Updated: April 20, 2016 6:31:59 pm
Delay in implementation of the orders of the Armed Forces Tribunal (AFT) benches across the country is resulting in an increasing number of serving and retired defence services personnel and their family members filing contempt petitions asking for implementation of the earlier orders of AFT.
Data accessed by The Indian Express shows, that in cases pertaining to Army, out of a total of 10,645 cases pending in various benches of AFT as on July 1, 2015, as many as 4790 were execution applications. Out of this data, in case of Chandigarh bench, out of a total of 7,117 pending cases, 4390 are execution/contempt applications which means 61.68 per cent of total pending cases are execution/contempt applications alone.
A committee formed by the Ministry of Defence (MoD) has also commented adversely on the tendency on part of government departments under the MoD not to implement the decisions till a contempt petition is filed. The committee, whose report was de-classified recently, observed that non-implementation of orders in time leads to not only frustration amongst litigants and a bad name to the organisation but also in massive outgo of taxpayers’ money and burden on the exchequer by way of costs, interests and avoidable payments to Government Counsel for multiple dates of hearings.
It also found that the delay in implementation of orders burdens the dockets of the courts and increases the figures of pendency of litigation in the country. “It is again a cause of concern that there is an unwritten policy (and even reproduced in writing on certain files) that decisions are not to be implemented unless a contempt/execution application is filed by a litigant. Besides being unethical, this is clearly contemptuous,” the committee said.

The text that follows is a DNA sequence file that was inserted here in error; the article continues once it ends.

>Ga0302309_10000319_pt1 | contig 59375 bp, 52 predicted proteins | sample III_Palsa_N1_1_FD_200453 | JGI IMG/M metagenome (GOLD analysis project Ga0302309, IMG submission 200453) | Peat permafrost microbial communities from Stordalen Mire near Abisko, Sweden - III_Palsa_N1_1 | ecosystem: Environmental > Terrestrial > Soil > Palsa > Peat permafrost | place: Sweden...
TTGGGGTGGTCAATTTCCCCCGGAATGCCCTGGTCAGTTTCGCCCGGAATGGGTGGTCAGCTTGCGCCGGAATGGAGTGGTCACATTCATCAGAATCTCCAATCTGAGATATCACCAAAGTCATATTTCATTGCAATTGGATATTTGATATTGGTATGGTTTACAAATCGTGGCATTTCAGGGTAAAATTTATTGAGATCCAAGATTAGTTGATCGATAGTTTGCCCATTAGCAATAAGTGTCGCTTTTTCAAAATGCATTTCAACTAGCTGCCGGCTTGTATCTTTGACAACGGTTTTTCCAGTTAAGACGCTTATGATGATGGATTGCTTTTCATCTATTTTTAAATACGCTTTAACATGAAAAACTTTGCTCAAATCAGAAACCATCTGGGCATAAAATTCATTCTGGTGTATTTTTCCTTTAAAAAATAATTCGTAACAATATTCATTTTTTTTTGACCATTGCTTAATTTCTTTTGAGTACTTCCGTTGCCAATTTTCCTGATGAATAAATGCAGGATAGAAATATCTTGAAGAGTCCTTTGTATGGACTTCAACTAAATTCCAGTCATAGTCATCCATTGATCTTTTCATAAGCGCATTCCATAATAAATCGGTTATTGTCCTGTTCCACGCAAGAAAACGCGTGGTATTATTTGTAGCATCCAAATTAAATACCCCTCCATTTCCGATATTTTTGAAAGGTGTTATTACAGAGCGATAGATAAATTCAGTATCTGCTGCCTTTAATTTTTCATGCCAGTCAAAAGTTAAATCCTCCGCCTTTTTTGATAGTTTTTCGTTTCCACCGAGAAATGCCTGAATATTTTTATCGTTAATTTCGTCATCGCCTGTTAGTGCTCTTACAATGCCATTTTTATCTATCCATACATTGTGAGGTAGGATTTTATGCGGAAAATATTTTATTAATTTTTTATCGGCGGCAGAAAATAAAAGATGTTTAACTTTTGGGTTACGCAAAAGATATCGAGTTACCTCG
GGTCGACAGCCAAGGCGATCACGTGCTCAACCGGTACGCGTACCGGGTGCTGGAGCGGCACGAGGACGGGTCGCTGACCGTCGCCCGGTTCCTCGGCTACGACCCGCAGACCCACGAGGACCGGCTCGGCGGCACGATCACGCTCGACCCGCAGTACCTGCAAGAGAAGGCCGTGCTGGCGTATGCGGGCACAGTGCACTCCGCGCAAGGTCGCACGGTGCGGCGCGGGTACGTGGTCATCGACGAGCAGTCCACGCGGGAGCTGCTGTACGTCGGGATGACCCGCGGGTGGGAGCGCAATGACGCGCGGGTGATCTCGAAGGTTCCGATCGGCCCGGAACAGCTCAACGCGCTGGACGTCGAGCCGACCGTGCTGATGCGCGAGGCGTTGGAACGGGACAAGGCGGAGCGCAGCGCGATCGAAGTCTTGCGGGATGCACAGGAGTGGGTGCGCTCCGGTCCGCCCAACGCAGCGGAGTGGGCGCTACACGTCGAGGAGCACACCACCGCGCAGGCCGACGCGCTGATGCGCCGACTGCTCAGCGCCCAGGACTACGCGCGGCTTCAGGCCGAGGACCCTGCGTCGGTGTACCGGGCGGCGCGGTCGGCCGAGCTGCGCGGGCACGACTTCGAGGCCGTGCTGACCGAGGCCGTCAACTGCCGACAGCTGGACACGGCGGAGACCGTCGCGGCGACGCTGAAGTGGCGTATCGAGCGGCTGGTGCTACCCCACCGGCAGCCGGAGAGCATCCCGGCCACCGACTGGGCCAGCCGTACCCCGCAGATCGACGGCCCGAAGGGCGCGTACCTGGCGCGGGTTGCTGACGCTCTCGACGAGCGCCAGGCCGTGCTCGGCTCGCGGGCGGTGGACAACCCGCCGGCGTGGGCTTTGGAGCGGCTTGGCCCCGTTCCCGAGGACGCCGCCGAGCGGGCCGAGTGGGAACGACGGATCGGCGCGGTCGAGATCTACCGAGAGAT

The report said that most of the decisions are not implemented on the flimsy pretext of being against ‘government policy’ where it is not realized by the authorities concerned that a majority of cases in Courts is naturally meant to be against perceived policies otherwise there would have been no occasion for a litigant to seek judicial intervention had he/she been covered or satisfied with policy.
“An even more dangerous aspect of this situation is the fact that though the Department of Defence (DoD) of the Ministry of Defence, with the approval of the Defence Secretary and the Raksha Mantri, has already issued detailed guidelines for effective and quick implementation of decisions, it has had no effect on ground,” the committee found.
It added that , “Unfortunately, not only are these instructions being flouted but there was no satisfactory answer forthcoming from any authority as to why were decisions not being implemented in time. There was clearly an approach of ‘passing the buck’ evident. There are many judgements rendered in 2010 and 2011 which have not been implemented till date without there being a stay on them by any higher court”.
Most of the cases where decisions are not implemented pertain to pensionary benefits of the old and the infirm including disabled soldiers and widows and hence are to be processed by the Directorates of the Services HQ dealing with personnel and pensionary matters in conjunction with the Department of Ex-Servicemen Welfare (DESW) of the Ministry. The only reason being cited is that of lack of manpower and complicated procedures. The DESW also points out elaborate procedures and files being inordinately delayed for months together at the Services HQ cause a further delay.
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